Examples of Future Continuous tense:
English Dialogue: Making Predictions with Future Continuous Tense
  • At 3 o’clock, Salim will be working in the garden.
  • I’ll be working hard in the office all next week.
  • At this time tomorrow, I’ll be watching a soccer match.
  • Amat will be doing his homework all this evening.
  • You won’t be working all day tomorrow, will you?
  • What will you be doing in three weeks’ time?

The Use of Future Continuous tense

  1. The future continuous tense is often used as an ordinary continuous tense, which indicates or predicts an action that will be happening at a certain time in the future. It is normally used with an adverb of time, and expresses an action or event which starts before that time and probably continues after it. Read the example below.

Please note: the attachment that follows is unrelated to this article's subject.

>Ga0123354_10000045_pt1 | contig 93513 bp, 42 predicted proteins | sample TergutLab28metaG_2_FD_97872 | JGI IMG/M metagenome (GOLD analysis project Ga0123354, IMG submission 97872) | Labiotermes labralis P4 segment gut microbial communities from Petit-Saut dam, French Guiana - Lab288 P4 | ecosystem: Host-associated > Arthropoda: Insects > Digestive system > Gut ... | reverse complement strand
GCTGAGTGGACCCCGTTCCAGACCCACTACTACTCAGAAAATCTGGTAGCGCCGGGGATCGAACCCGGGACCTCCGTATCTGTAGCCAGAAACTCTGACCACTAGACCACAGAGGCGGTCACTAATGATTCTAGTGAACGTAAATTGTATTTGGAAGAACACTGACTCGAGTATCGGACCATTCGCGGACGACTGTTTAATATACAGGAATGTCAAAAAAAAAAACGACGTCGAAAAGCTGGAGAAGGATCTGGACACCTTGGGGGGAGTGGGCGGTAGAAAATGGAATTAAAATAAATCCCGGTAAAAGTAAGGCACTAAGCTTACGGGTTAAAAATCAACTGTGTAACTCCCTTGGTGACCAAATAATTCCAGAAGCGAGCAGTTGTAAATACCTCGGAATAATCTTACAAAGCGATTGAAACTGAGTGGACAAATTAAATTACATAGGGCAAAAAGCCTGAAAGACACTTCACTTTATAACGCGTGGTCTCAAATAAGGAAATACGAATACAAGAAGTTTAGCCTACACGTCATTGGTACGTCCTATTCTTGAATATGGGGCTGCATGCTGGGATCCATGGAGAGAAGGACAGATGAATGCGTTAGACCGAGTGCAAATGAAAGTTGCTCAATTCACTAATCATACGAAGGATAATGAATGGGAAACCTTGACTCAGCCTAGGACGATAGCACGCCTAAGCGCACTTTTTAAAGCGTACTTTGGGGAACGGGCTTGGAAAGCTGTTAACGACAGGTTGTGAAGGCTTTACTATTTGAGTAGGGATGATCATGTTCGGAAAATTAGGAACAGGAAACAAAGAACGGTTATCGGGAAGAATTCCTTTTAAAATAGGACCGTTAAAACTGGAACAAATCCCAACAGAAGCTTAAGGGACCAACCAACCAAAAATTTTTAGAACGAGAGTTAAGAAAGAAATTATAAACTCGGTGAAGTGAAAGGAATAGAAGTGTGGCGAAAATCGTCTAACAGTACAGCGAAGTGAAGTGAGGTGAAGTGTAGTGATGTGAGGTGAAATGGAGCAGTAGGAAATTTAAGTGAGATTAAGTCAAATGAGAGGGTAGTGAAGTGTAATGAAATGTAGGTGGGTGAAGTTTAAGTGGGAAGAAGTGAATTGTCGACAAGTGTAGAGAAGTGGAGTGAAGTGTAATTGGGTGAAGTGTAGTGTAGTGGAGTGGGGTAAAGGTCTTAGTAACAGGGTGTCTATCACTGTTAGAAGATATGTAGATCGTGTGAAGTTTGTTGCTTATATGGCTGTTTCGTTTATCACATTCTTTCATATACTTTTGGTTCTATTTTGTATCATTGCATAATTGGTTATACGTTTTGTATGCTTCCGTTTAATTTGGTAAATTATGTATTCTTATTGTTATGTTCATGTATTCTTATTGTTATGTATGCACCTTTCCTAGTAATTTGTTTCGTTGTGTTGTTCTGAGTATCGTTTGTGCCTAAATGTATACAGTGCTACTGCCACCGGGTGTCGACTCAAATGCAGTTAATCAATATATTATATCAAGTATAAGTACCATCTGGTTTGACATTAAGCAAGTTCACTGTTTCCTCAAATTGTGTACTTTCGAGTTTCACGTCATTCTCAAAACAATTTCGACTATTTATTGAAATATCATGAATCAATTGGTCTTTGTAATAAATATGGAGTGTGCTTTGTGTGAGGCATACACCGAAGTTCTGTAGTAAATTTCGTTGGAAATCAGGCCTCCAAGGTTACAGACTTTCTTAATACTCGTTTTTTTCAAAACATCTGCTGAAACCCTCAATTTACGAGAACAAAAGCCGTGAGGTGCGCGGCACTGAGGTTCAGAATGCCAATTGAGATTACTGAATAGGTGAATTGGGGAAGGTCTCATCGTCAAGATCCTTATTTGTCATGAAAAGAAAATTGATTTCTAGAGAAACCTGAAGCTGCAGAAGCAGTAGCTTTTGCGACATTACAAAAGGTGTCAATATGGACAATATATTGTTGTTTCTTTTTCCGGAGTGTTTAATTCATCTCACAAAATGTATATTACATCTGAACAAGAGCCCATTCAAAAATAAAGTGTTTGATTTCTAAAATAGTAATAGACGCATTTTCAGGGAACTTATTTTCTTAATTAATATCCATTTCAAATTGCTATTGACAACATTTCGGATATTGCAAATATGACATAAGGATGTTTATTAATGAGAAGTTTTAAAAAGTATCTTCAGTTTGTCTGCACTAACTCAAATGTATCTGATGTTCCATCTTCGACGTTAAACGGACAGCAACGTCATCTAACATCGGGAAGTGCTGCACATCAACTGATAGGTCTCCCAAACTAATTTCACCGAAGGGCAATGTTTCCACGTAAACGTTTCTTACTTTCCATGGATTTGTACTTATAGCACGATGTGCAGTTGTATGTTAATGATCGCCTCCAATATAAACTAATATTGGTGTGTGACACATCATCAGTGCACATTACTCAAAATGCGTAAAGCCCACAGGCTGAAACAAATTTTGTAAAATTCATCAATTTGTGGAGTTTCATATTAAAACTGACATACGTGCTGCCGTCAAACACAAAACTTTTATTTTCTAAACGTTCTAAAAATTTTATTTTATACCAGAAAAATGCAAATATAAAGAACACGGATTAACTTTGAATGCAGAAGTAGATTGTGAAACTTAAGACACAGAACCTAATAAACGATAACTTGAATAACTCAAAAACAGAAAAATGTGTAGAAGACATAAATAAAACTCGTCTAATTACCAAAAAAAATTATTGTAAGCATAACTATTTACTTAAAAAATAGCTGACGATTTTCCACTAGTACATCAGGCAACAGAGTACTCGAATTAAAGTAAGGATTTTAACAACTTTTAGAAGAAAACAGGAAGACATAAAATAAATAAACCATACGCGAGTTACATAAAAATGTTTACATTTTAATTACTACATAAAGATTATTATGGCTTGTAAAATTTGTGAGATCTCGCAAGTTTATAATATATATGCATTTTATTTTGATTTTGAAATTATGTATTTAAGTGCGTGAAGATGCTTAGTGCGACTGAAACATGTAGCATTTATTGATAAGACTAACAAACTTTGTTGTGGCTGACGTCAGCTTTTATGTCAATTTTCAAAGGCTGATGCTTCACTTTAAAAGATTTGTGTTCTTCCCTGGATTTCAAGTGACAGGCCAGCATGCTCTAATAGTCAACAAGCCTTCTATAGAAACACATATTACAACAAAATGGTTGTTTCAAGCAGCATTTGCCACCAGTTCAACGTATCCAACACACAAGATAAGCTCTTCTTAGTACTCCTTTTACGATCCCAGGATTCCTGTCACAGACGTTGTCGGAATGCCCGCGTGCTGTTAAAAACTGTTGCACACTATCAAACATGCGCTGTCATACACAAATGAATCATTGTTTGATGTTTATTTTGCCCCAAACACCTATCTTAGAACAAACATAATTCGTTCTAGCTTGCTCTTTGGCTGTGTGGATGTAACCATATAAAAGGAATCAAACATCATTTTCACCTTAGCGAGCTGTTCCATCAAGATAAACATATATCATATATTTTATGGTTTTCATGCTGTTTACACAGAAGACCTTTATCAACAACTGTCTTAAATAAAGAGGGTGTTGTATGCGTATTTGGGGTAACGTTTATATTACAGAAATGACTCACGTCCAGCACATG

"It is 10.00 a.m. now. The students are sitting in their classroom. They are studying. At 11.30, they will be having a break. At 2.00 pm, they will be sitting in their classroom again. Tomorrow is Saturday and there will be no class. This time tomorrow they will not be sitting in the classroom. They will be doing other things. Tito will be playing tennis. Erna will be shopping. Wisnu will be helping his parents in their shop."
  2. The future continuous is used to express predictions and unintentional future/future without intention. It tells us about events at a future time, whether they are intentional or not. Read the example below:
    The students will be sitting in their classroom at this time tomorrow.